In Los Angeles, January has come to signify something other than hot weather, wildfires, and non-hothouse local tomatoes: “dineLA Restaurant Week.” Smug Scout now puts that entire event in quotation marks for three reasons: a lower case letter should not start a (made-up) name, it does not occur in Louisiana, and it lasts five days longer than a week. Still, since Smug Scout has such a long list of restaurants she wants to try, restaurant “week” is an exciting time for her. She spends hours reading and analyzing menus before narrowing down the final choices. Usually she is happy with the results, but sometimes she makes a big mistake. It is not always easy to distinguish among “good” Smug, “bad” Smug, and “insufferably and unspeakably awful” Smug. Such was the risk with Lukshon in Culver City. For example, these annoyingly precious excerpts from Lukshon’s web site put a big scowl on her face but do not offer conclusive proof of the Smugness valence:
It is exquisite and modern takes on authentic South-East Asian Cuisine and its wonderfully diverse ingredients.
Lukshon is a drink and a bowl of noodles at the bar, an intimate dinner under the calm of an LA evening on the patio, a celebration in the elegant and comfortable booths, a night shared with friends and strangers at the communal table, the theatre of a completely open kitchen, the rattle and hum of the service, the teak walls with hand-crafted flower inlays; it is the fusion of style and function.
Unfortunately, Lukshon landed squarely in the third category: “insufferably and unspeakably awful” Smug. Why? Well, the problem started because Smug Scout does not eat pigs (which she does not do because they are smarter than most humans she meets). Smug Scout always checks restaurant “week” menus carefully to ensure that there are pig-free options, especially in view of the bacon (and all its domestic, international, and “international” variants) mania still gripping the nation, but Lukshon’s menu caught her off-guard, and she had the below conversation with the server. Now Smug Scout’s readers know that some of the dialogues she reproduces are not verbatim transcriptions but rather embellished or even totally fabricated. This time, however, she is providing you with the exact words.
- Smug (hereafter, for the sake of authenticity, 飄飄然) Server: I just realized I should tell you that the relish on the scallops has pork.
- Smug Scout: Can’t the chef just leave it off?
- 飄飄然 Server: No, I’m afraid not.
- Smug Scout: A relish? Why not?
- 飄飄然 Server: The chef has a vision for each dish and removing anything ruins that vision.
- Smug Scout: So why doesn’t the menu say that there’s pork on it?
- 飄飄然 Server: It does.
- Smug Scout [looking at menu]: Where?
- 飄飄然 Server: You see it says “deer island scallops lap cheong relish, pickled kohlrabi, cilantro, pine nuts, black garlic [sic].”
- Smug Scout: Where does it say pork?
- 飄飄然 Server: Lap Cheong is Chinese sausage.
- Smug Scout: So you’re telling me that I would have needed to know Chinese to know that this scallop dish has pork in it?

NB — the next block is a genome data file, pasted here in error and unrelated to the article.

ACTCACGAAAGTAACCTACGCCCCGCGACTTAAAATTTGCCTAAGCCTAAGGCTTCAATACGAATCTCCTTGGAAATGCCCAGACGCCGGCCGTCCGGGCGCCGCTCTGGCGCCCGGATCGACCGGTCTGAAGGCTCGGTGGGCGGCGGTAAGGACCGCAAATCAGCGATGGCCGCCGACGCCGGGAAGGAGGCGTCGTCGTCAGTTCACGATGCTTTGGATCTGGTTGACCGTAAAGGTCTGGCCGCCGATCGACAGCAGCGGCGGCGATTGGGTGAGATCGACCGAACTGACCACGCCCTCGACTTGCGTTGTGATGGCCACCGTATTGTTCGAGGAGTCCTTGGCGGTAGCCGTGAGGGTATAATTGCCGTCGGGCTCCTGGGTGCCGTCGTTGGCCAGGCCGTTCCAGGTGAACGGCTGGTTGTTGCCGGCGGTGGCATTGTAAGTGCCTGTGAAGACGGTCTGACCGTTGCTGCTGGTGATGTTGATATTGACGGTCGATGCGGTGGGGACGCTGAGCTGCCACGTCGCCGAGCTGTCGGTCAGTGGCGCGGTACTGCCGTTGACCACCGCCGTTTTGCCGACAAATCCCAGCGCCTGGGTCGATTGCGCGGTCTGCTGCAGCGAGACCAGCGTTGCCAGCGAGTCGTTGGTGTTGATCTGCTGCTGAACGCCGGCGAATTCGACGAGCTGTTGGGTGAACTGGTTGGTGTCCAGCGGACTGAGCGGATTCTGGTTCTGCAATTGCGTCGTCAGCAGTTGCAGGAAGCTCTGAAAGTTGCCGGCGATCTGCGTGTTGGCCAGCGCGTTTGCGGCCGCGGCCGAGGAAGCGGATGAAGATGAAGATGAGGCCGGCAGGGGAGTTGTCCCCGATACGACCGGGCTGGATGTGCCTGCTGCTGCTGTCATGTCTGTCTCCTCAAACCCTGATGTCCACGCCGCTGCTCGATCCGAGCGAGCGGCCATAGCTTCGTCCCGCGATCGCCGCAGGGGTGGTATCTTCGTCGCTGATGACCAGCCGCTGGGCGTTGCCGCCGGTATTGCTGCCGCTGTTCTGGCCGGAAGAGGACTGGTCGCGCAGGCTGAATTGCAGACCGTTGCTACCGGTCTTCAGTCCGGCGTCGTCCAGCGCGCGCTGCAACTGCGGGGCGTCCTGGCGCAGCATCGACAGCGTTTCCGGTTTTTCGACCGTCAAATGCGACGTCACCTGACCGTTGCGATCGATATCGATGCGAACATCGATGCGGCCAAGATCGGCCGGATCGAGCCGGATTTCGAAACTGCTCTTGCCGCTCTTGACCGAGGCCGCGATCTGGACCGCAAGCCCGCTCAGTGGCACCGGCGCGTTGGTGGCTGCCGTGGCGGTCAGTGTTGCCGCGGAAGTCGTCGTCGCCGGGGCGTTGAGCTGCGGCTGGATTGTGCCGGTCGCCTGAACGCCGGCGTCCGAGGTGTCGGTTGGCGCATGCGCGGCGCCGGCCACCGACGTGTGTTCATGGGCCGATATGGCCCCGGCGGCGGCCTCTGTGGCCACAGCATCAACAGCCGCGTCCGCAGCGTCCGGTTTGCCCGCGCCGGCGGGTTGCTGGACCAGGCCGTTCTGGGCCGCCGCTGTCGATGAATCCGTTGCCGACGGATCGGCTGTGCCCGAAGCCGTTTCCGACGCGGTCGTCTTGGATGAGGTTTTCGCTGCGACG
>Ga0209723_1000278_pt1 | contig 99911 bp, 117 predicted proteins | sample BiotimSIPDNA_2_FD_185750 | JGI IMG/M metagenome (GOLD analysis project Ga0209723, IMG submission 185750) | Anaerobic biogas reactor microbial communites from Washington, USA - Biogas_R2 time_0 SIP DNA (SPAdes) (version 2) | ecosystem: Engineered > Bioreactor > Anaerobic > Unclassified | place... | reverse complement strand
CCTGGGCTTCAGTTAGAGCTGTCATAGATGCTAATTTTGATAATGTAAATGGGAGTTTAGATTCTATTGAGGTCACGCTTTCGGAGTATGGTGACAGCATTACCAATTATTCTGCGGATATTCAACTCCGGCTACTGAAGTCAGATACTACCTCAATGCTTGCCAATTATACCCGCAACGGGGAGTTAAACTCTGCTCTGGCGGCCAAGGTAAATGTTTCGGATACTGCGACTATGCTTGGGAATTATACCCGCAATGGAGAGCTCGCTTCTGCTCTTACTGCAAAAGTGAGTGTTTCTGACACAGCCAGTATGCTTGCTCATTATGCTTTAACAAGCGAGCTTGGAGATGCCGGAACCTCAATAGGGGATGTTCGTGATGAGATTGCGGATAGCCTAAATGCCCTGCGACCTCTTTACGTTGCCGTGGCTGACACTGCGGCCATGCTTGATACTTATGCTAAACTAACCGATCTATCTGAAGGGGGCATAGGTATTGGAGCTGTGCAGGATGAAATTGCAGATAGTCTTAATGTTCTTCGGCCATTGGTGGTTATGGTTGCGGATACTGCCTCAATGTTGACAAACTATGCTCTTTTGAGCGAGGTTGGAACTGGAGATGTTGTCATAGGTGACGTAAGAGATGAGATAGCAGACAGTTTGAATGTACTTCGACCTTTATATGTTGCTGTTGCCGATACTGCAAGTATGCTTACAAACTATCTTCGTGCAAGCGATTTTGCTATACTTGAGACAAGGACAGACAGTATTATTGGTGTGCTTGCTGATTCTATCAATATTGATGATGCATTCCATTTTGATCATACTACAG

- 飄飄然 Server: Yes.
Smug Scout was uncharacteristically speechless at that point, but then she had a grimly delayed epiphany: Sang Yoon, the chef, had obviously not attached his previous alias to his new restaurant. He used to be known as “Burger Nazi” after he transformed a laid-back beer bar, Father’s Office, into a slick, Smug mob scene with open-mouthed rubes all clamoring for a legendary burger with a straitjacketed preparation. No additions, no subtractions, no substitutions. He scoffed at those who wanted wine (rather than beer) with their burgers but “allowed” it. He served fries in, of all foolish receptacles, a mini shopping cart and with Smug Scout’s tricked-out-mayo nemesis, garlic aioli. No ketchup. Although you would be right to claim that Smug Scout has a high tolerance threshold for such American sins as elitism, snobbery, and pretentiousness, she draws the line at this kind of guns-blazing ego and customer-repellent attitude. In fact, she finds this behavior less befitting to a chef than a communist dictator.
Smug Scout did make it clear, much to the server’s relief, that she would not be returning to Mao Sang Yoon’s empire, but she still wanted to try a dessert. She ordered something totally unappetizing sounding called barley pudding, which came with puffed barley, banana ice cream, and caramelized banana that looked and tasted more like rubbery refrigerated tofu. The server described it as “very unique and different, kind of like having breakfast after dinner.” Even if the idea of “breakfast after dinner” appealed to Smug Scout (unless “breakfast” is code for “Bloody Mary”), she must disrespectfully disagree that it is either “unique” or “different.” Have the dictator and his minions never heard of Rice Krispies Treats?
Oh, how eerie, Smug Scout is now having a “vision” of her own. It seems to be a prophetic one. It shows her dramatically reenacting the above conversation to a vast audience, if one whose interest level covers the vast range between slight and nonexistent. She will relish it nonetheless.